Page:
Compared to establishing a human settlement on Mars, incorporating a city in Texas sounds like a piece of cake — still, there are rules.
SpaceX founder and CEO Elon Musk on March 2 tweeted “Creating the city of Starbase, Texas … From thence to Mars, and hence the Stars.”
Musk’s goal is to establish settlements on Mars, using the Starship now under development at Boca Chica to get humans to the Red Planet.
According to Cameron County Judge Eddie Trevino Jr., the tweet came a few days after SpaceX contacted him with an idea the company was kicking around: Incorporating the unincorporated village of Boca Chica next door to SpaceX’s Starship production complex into a city with the name “Starbase.”
Once a remote enclave for retirees a stone’s throw from Boca Chica Beach, aside from a handful of holdouts the small community is now home mostly to SpaceX employees.
The county issued a brief statement March 2 that quoted Trevino saying: “If SpaceX and Elon Musk would like to pursue down this path, they must abide by all state incorporation statutes. Cameron County will process any appropriate petitions in conformity with applicable law.”
Trevino told The Brownsville Herald later that day that he didn’t respond at first to the company’s inquiry, which went along the lines of “we’re thinking about doing this. What do you think?”
“I didn’t really know what to think of it,” he said. “Then I think around the same time they called our legal department. … Our legal department and SpaceX speak regularly because of the requests for road closures for testing etc., so they’re in constant communication.”
Musk’s tweet, which came on the eve of an attempted high-altitude launch of SpaceX’s Starship SN10 prototype, came as a surprise, Trevino said.
“There’s a lot that has to take place before an unincorporated area can become incorporated,” he said. “We’re still getting the details. I don’t know if maybe they’re getting ahead of themselves. I think it’s premature to think that this is going to happen. A lot’s got to take place before they get to that. They’ve got to cross all their T’s and cross all their I’s.”
Trevino said he’s never dealt with an incorporation request before during his tenure as judge, since such requests are few and far between these days. Perhaps the county’s most recent instance is the city of Los Indios, incorporated in 1995.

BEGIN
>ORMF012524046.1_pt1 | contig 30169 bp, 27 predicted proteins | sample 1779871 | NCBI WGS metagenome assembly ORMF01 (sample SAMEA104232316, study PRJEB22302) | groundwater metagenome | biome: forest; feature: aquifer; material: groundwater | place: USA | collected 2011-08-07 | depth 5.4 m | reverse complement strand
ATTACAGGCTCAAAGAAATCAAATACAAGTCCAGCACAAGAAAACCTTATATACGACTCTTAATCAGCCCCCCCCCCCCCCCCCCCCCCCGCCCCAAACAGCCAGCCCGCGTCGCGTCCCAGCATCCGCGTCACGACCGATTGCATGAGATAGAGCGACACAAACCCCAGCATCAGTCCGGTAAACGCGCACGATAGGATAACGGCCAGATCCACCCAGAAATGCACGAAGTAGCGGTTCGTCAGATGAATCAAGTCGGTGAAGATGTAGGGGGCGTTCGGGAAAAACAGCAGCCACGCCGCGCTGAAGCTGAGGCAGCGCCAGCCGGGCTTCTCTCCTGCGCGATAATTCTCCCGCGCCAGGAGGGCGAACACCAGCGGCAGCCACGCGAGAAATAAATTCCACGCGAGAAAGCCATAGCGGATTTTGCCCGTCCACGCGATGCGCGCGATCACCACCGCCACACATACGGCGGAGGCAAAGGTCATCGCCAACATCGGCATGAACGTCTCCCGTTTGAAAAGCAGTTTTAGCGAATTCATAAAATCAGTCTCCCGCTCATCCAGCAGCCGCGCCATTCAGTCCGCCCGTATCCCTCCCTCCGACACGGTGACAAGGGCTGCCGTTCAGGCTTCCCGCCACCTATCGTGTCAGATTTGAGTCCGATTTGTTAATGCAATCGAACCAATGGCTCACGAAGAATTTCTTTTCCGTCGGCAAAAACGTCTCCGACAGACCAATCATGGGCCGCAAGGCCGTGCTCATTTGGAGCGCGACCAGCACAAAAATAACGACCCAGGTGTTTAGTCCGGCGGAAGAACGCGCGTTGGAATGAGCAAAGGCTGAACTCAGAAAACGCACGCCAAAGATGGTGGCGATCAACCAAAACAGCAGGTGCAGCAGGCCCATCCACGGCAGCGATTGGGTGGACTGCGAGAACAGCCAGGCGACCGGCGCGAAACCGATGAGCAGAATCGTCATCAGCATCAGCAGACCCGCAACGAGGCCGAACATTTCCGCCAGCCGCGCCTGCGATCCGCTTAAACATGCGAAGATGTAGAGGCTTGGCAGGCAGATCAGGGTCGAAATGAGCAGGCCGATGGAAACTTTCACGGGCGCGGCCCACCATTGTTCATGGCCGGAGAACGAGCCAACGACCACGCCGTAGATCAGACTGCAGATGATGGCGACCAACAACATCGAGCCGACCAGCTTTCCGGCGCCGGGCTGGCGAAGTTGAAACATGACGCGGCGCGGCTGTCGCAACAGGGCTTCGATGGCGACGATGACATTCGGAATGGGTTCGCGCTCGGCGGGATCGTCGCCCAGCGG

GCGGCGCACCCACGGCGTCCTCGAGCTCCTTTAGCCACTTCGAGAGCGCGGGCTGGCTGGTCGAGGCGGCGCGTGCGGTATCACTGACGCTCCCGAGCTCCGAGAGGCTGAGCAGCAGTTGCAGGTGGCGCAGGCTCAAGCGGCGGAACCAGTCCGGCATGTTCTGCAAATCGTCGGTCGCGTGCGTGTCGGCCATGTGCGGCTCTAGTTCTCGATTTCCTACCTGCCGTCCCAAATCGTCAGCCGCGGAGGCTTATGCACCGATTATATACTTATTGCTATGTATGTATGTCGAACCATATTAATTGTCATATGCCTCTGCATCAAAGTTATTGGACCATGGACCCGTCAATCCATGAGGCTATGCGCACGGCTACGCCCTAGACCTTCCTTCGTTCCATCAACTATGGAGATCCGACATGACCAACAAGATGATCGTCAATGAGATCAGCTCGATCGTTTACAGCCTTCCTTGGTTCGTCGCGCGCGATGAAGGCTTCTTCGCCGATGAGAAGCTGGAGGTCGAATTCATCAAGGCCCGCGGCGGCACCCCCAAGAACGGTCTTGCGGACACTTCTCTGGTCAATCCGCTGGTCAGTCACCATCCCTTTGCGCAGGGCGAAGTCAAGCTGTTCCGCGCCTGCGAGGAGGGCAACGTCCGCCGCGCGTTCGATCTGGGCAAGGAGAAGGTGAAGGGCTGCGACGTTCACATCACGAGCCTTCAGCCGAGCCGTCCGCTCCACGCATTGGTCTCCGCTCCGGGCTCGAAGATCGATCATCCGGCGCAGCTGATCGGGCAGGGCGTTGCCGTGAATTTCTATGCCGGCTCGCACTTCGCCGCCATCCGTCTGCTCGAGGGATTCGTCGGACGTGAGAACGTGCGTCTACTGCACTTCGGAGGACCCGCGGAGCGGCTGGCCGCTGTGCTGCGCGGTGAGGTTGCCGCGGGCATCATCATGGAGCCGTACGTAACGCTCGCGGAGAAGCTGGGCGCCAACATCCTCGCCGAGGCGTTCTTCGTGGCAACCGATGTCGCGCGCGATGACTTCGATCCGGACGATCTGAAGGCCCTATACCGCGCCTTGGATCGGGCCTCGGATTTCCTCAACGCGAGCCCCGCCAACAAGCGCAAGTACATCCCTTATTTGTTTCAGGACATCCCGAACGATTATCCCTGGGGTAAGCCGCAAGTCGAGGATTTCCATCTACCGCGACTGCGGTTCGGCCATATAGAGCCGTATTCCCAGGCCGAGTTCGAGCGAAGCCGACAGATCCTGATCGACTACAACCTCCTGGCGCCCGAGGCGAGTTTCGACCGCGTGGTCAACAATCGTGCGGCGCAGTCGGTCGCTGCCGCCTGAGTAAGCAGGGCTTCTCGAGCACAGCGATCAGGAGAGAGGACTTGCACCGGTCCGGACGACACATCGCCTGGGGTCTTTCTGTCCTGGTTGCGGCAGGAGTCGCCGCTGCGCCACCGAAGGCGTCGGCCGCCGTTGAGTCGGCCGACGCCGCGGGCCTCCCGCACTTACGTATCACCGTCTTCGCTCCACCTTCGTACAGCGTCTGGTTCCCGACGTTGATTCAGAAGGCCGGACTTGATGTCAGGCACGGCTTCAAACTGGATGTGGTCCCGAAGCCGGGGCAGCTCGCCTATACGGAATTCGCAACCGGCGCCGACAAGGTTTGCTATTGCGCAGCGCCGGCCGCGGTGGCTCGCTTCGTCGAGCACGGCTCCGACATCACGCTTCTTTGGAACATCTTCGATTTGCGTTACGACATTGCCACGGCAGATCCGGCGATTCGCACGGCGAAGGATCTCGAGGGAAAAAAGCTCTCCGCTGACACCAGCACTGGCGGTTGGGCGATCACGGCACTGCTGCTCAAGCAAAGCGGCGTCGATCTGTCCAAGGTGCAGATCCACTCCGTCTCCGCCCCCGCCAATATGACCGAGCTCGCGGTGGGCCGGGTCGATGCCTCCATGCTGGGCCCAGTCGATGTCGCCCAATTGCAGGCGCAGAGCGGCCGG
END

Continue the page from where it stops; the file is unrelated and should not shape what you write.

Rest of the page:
“I’m not familiar with the process, so we’re having legal review it,” Trevino said. “What I do know is that it’s not something that happens overnight.”
The process of turning an unincorporated community into an incorporated city requires a number of steps. The rules are contained in the Texas Local Government Code, not an easy read for the layman. In general, it requires a coordinated effort by residents, the approval of a majority of voters in the area, gathering signatures and a petition to the county. It likewise requires plenty of legal expertise.
Texas recognizes three types of general law municipalities (A, B or C) as well as home-rule municipalities with their own charter. The rules for incorporating each type of municipality depend in part on population and size.
“A lot of requirements have to be met by state law in order to prepare the petition,” Trevino said. “If they meet all that, then it comes to the commissioner, to my office and commissioners court, and we would decide at that point. But again, there’s a lot of details to learn about.
“There’s a learning curve obviously. They’re going to have to get their lawyers involved and they’re going to tell them what they need to do, and we’re going to do the same thing. So we’ll make sure they’ve done everything they’re supposed to and we’ll follow the process and see where it takes us.”